Things to Do Before Moving Into an Off-Campus Apartment for School
If you decide to live off campus at a college or university, there are factors many students fail to consider before signing an apartment lease for school and moving in. In the end, these considerations can wind up costing you a great deal of money and aggravation.
Here are some tips for your first college apartment rental.
Talk with the Neighbors
Before you sign a lease for an off-campus apartment, talk with nearby neighbors. You may see some people coming and going from the building when you are visiting, or simply knock on some doors. This is a great way to gain information about the area, the apartment building and your potential new home. You will also find out pretty quickly whether your neighbors are the helpful and friendly sort or not!
Check Yelp reviews as well. You will sometimes find that there are serious maintenance issues or problems with rowdy residents which are never disclosed on the slick apartment websites.
Read the Fine Print
A lease is a legal document. This means you can be evicted and/or sued if you violate what is written its clauses. Most of the clauses are there to protect the property, but many are in place so the renters themselves can enjoy living there without undue disturbance.
Expect restrictions on noise, pets, use of common areas (schedules), trash disposal, number of days guests may stay — things which you might have taken for granted when living with mom and dad. Now that you are in college, expect to be treated like a responsible adult (and act like one!)
Document the Flaws
When you move into an apartment, before you unload any boxes, hang any pictures or take your first shower, you need to go around with your camera, turn on all of the lights in the apartment and begin looking for damage. This is the time that you need to be OCD about every single flaw that is present, no matter how tiny it may be. Both video and stills should be taken and stored on a site such as Google Photos which handily keeps things organized by date.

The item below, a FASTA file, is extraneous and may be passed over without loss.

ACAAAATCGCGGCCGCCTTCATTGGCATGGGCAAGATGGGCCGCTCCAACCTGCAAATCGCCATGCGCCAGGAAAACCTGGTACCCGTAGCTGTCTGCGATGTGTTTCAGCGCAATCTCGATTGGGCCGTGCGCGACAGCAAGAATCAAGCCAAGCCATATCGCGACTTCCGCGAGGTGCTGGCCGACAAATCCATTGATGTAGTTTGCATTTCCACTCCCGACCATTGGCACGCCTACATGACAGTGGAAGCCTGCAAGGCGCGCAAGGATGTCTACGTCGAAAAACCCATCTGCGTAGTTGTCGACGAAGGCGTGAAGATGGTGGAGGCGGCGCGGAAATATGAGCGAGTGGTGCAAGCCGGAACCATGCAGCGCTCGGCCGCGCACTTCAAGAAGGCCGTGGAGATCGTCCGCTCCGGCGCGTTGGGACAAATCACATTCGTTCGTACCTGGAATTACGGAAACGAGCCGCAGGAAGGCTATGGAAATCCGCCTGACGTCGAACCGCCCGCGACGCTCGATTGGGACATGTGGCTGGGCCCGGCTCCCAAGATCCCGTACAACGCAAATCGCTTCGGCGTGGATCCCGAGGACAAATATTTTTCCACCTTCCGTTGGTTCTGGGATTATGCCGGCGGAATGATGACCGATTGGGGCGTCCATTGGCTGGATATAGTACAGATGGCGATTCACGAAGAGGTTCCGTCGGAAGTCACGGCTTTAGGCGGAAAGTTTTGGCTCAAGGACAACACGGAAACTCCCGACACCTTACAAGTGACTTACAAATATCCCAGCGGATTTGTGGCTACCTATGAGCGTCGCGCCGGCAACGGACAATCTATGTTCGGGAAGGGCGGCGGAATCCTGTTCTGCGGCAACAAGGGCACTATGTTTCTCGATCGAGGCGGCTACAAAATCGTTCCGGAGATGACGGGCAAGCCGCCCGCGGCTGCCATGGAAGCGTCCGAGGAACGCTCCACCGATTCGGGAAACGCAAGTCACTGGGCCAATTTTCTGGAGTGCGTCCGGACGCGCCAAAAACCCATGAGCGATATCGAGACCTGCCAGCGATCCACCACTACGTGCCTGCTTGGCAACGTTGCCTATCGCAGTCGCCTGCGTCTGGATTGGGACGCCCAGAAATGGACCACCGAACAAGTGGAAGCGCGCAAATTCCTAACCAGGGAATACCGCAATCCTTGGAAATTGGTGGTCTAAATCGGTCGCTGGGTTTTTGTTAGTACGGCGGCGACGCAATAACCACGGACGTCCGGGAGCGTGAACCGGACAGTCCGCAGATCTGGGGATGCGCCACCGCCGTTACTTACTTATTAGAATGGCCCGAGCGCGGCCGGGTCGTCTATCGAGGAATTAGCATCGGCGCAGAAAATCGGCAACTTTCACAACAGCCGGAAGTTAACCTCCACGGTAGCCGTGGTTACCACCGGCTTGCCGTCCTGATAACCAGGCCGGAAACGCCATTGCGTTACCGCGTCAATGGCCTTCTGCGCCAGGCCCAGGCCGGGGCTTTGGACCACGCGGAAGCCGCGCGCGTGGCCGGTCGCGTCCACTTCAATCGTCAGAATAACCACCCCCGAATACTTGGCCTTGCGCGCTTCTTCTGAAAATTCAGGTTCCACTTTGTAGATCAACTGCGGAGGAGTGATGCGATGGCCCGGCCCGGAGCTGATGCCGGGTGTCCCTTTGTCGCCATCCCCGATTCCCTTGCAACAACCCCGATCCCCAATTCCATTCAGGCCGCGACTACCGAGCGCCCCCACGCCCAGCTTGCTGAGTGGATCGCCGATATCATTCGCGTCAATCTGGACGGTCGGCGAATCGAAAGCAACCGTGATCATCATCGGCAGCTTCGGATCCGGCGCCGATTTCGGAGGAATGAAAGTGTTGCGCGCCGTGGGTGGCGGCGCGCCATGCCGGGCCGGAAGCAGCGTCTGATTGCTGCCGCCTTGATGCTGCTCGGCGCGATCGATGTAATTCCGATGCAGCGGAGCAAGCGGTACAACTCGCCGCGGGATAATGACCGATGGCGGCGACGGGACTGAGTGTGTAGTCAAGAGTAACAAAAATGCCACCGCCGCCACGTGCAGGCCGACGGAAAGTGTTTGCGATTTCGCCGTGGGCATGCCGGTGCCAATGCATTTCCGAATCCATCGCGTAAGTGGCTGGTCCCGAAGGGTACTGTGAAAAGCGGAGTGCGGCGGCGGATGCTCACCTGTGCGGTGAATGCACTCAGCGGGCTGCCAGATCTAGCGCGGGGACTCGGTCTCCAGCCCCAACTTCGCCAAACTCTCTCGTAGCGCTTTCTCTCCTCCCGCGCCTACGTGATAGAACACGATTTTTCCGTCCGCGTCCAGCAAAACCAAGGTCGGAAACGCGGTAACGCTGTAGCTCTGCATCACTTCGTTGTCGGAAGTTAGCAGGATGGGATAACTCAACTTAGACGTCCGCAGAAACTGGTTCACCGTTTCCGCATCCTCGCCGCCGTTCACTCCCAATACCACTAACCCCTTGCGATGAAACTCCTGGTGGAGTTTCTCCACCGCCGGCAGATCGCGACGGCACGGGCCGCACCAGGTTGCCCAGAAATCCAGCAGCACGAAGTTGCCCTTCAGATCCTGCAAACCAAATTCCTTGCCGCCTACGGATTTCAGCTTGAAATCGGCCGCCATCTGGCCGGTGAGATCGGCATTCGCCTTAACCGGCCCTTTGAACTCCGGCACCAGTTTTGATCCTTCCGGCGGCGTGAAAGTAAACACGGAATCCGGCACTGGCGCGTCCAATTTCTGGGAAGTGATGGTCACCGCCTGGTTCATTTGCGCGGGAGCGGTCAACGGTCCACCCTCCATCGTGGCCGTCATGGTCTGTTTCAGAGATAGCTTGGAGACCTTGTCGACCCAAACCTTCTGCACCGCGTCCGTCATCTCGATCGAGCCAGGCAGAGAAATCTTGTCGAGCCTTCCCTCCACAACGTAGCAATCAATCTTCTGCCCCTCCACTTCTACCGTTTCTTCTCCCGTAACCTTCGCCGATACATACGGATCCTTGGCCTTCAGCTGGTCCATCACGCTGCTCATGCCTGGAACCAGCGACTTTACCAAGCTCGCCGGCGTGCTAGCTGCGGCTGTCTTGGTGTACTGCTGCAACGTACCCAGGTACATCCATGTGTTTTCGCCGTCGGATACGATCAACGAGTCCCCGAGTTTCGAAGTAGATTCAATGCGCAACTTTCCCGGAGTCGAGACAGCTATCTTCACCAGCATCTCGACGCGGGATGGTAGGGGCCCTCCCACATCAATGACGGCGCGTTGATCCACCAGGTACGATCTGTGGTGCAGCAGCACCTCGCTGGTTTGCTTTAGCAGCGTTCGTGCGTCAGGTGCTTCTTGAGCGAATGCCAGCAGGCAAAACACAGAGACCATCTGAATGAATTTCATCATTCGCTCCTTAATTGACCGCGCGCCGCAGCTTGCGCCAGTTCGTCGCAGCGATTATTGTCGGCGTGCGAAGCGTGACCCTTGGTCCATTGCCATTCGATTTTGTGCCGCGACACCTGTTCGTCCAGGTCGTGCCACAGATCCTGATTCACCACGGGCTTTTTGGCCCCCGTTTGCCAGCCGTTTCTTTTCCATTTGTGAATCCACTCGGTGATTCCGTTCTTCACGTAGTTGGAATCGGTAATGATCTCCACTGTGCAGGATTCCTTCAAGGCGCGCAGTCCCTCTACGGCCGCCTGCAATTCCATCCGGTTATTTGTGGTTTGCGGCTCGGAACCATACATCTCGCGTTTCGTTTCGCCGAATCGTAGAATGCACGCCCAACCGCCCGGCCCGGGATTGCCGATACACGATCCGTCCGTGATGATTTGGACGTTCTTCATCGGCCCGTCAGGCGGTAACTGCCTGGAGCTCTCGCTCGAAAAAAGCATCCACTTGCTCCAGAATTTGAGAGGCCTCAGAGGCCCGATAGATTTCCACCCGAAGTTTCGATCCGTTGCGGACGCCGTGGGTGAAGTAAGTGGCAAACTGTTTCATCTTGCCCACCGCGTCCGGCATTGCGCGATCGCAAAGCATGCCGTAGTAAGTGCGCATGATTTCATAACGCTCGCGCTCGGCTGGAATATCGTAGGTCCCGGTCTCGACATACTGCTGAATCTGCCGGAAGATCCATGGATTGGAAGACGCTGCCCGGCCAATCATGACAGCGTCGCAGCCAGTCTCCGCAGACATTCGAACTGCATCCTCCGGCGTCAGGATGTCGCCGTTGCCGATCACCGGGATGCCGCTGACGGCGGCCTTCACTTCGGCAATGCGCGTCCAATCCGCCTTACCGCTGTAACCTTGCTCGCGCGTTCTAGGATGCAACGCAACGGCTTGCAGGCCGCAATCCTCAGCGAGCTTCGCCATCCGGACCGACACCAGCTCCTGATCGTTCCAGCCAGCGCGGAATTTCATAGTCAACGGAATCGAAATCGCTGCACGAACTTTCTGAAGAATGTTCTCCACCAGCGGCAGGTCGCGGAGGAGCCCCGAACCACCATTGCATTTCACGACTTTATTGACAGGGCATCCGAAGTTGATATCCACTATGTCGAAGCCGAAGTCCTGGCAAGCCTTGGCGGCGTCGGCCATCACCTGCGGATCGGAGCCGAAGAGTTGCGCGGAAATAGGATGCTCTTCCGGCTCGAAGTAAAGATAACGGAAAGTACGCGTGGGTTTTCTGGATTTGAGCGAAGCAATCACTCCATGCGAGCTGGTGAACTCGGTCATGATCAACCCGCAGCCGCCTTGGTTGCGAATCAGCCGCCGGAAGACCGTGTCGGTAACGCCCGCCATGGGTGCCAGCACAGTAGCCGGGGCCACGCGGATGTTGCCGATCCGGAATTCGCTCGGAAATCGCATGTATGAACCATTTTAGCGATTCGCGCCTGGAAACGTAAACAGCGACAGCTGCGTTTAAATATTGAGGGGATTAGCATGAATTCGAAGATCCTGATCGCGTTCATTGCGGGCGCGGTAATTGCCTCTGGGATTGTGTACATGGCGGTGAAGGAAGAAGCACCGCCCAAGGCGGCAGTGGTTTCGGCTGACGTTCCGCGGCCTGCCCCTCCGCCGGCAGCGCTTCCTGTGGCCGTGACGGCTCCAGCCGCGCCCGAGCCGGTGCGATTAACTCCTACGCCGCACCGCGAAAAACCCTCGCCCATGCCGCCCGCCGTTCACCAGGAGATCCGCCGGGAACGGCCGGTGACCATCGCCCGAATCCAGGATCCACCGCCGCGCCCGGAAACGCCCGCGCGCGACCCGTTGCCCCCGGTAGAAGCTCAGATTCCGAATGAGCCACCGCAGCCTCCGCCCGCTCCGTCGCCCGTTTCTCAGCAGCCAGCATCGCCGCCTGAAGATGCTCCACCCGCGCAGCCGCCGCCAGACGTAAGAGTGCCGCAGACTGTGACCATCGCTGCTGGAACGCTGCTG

Each stain, crack, hole, dent and scratch should be recorded and documented. Just because the landlord seems to be a nice person, it does not mean that they will not charge you for any issues that are present when you move out. If you have documentation of its presence when you moved in, you can avoid the sometimes huge fees that go along with these problems.
Be Sure Everything Works
Light switches, garbage disposals, toilets – it is important to go around the apartment and be certain that every single fixture and feature works, and works well. Take something with you that you can plug into every electrical outlet as well, because if many of them do not work when you move in, it can create a seriously frustrating problem, such as not being able to charge your phone while lying in bed.
Turn in a written report and keep a copy (just take a picture of the form with your form). Again, video and still pictures should be taken of any issues to avoid your landlord charging you for “broken electrical outlets” or other nonsense.
Check Inside the Cabinets
It is important to check inside the cabinets, but probably not for the reasons that you are thinking. While you need to ensure that there is plenty of room for your food and cups, it is also important to determine if there are any unwelcome guests residing inside of these cabinets. In addition to looking for the actual critters themselves, you should also look for signs that they have been there – droppings, spider webs or any other issues.
Report anything you find to the landlord in order to schedule a fumigation.
Renting your first apartment is not something to be taken lightly. Take time to consider the factors here to ensure that you find a clean, healthy and safe place to live.